Ortiz didn’t disappoint as he waved and eventually became teary-eyed, doffing his cap to the crowd. He had the chance to speak to the crowd but instead allowed his appearance and his gesture speak for itself.
David Ortiz leaves the game with three World Series titles and one World Series MVP (2013).
That certainly wasn’t how things were supposed to go.
After entering the postseason as the favorites in the American League, the Red Sox were swept by the Indians in the best-of-five series, concluding with a 4-3 loss Monday night at Fenway Park.
The Red Sox offensive simply couldn’t get anything going all series long, including Monday as they were shut down by starter Josh Tomlin for a second time in the series.
Tomlin held the Red Sox to two runs over five-plus innings in four hits, while walking one and striking out four. After Tomlin, Andrew Miller didn’t allow a run in his two innings of relief, but the Red Sox did make things interesting in the eighth against Bryan Shaw and Cody Allen.
After a David Ortiz walk with two outs against Allen, Hanley Ramirez ripped a single to left scoring Mookie Betts to make it a 4-3 game and the tying run being at second base, which was when Ortiz was lifted for Marco Hernandez as a pinch-runner to a standing ovation. Xander Bogaerts ripped a line drive, but it was right at the second baseman to end the threat and leave the tying run in scoring position.
In the ninth, Jackie Bradley Jr. hit a two-out single and Dustin Pedroia walked, but Travis Shaw flied out to end it.
Red Sox starter Clay Buchholz avoided trouble in the first three innings, but couldn’t get out of a jam in the fourth. Jose Ramirez led the inning off with a single and was followed by a Lonnie Chisenhall walk. Coco Crisp laid down a perfect bunt to set up second and third with one out and catcher Tyler Naquin delivered with hard single to right to give the Indians a 2-0 lead.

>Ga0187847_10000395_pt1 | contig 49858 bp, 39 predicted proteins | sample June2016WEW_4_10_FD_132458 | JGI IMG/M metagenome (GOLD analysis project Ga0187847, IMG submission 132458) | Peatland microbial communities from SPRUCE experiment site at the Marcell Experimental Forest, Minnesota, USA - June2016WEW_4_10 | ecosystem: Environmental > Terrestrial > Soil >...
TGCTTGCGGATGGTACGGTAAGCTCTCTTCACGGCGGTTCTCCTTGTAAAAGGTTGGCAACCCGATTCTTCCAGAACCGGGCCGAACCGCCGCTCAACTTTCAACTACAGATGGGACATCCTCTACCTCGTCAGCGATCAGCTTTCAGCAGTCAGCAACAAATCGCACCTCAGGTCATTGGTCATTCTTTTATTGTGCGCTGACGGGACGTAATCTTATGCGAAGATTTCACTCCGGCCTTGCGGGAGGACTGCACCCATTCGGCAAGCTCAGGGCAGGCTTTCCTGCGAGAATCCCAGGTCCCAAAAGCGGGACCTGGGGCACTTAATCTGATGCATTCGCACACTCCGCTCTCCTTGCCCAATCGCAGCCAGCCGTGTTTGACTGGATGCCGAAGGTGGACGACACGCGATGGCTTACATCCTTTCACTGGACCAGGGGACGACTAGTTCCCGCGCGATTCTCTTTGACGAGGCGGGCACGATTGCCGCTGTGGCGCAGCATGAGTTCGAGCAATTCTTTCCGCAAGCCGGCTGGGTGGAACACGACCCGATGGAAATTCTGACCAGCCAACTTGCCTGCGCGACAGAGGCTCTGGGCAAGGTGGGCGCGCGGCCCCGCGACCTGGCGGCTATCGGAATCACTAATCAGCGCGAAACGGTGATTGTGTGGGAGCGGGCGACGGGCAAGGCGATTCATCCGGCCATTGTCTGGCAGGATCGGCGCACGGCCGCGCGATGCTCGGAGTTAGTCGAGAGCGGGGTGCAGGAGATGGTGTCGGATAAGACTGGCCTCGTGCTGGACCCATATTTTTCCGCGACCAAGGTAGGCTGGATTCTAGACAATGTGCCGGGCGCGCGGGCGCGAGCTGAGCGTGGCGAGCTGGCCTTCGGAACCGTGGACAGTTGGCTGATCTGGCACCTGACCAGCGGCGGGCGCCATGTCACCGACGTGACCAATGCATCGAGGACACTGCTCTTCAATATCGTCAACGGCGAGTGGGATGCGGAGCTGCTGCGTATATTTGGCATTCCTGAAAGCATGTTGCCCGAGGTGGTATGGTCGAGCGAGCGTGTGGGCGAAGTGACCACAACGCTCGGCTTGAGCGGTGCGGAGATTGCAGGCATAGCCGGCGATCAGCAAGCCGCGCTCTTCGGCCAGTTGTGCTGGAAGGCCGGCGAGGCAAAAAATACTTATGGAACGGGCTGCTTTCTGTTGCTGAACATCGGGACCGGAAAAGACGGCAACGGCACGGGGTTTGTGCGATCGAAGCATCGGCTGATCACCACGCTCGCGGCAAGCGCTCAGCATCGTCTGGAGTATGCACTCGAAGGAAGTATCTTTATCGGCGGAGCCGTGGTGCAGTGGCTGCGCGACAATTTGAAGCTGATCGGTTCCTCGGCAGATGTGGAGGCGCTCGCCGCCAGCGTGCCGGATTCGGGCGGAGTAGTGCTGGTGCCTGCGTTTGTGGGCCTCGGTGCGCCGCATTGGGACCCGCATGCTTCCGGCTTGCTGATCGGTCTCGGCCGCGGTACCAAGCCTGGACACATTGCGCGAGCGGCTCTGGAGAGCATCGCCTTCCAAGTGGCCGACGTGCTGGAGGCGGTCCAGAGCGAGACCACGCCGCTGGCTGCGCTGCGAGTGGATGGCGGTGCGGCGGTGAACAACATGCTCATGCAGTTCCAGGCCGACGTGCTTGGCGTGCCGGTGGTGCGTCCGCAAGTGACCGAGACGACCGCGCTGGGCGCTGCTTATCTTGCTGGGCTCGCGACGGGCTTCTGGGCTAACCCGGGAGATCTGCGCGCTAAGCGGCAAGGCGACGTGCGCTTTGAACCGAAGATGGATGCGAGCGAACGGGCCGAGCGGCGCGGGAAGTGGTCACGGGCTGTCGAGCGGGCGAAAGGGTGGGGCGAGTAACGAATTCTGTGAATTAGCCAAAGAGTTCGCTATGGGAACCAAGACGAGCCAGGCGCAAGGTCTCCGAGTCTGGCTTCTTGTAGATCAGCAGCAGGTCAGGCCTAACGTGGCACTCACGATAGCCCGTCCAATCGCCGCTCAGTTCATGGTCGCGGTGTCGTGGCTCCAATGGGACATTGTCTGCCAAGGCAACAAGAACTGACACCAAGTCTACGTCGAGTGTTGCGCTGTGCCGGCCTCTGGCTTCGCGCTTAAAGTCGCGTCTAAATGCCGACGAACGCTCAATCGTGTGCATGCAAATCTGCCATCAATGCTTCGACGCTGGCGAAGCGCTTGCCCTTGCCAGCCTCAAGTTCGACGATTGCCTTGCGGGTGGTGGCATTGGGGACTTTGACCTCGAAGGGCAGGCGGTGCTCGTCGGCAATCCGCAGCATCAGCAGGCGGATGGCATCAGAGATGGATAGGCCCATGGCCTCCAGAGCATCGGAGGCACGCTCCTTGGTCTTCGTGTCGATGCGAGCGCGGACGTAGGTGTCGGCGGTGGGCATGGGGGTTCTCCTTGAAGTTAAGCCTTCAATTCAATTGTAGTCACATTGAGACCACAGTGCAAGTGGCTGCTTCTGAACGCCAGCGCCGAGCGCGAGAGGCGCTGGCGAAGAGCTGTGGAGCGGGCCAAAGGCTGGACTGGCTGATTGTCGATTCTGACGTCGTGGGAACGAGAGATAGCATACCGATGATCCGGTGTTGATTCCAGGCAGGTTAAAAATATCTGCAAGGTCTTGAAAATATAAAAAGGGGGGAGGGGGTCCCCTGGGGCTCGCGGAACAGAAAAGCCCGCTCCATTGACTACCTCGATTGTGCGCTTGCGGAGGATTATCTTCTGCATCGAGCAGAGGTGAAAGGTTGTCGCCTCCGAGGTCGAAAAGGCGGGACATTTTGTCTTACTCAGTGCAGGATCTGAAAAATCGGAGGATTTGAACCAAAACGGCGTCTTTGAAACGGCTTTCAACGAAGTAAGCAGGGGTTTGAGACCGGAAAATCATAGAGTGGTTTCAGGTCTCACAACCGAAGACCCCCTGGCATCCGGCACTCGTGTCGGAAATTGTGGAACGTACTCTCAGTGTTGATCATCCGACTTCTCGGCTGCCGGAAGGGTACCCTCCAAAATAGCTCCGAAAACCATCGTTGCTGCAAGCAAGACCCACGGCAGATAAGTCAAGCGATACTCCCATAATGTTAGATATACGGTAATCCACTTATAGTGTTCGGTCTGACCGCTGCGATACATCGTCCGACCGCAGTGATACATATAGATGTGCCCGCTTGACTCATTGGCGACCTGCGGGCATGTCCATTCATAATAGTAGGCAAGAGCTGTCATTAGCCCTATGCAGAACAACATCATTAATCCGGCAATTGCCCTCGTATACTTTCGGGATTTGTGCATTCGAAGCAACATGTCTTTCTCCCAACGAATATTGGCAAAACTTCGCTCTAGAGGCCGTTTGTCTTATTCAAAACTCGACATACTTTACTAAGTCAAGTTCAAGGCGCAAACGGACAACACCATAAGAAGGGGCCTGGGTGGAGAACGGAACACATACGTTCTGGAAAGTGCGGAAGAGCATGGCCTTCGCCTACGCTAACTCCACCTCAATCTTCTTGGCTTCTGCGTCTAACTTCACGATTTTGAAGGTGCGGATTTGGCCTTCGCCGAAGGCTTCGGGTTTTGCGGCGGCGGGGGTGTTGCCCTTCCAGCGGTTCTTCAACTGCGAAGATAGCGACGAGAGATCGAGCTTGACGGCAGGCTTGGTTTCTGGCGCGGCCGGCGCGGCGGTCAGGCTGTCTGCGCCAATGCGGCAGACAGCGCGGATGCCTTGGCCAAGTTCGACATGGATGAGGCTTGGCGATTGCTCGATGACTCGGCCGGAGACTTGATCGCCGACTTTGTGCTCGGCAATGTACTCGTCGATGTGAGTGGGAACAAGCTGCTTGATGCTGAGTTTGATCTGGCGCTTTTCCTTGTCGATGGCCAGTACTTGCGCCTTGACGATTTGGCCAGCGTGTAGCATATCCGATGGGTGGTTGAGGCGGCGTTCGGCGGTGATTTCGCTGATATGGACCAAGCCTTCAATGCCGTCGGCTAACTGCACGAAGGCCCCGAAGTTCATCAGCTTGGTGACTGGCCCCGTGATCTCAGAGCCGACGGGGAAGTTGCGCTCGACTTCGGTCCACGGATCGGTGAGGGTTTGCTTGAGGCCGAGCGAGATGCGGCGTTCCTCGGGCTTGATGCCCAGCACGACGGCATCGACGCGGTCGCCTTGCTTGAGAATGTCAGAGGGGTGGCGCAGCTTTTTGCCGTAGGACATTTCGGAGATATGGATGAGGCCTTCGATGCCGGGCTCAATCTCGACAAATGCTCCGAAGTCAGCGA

Buchholz was lifted after the inning as he went four innings, allowing the two runs on six hits, while walking one and striking out four.
Drew Pomeranz relieved Buchholz and allowed a crucial, two-run home run to Crisp in the sixth inning, putting the Indians ahead 4-1 at the time. It was Crisp’s second postseason home run of his career.
The Red Sox scored their first run in the fifth. After a Bogaerts one-out single, Andrew Benintendi doubled off the wall to score Bogaerts on a close play at the plate. That would be all they would get in the frame as Sandy Leon and Bradley Jr. were both retired, leaving the tying run at the time on second base.
Tomlin was pulled following a leadoff single in the sixth and in came Miller. The Red Sox did get another run as following a Betts double, Ortiz hit a sacrifice fly to center, but Ramirez then struck out to end the inning.
The Red Sox led for exactly one inning in the entire series.
Here is what went wrong (and right) in the Red Sox’ loss:
|MLB commissioner reiterates support for David Ortiz regarding 2003 drug test||10.07.16 at 4:55 pm ET|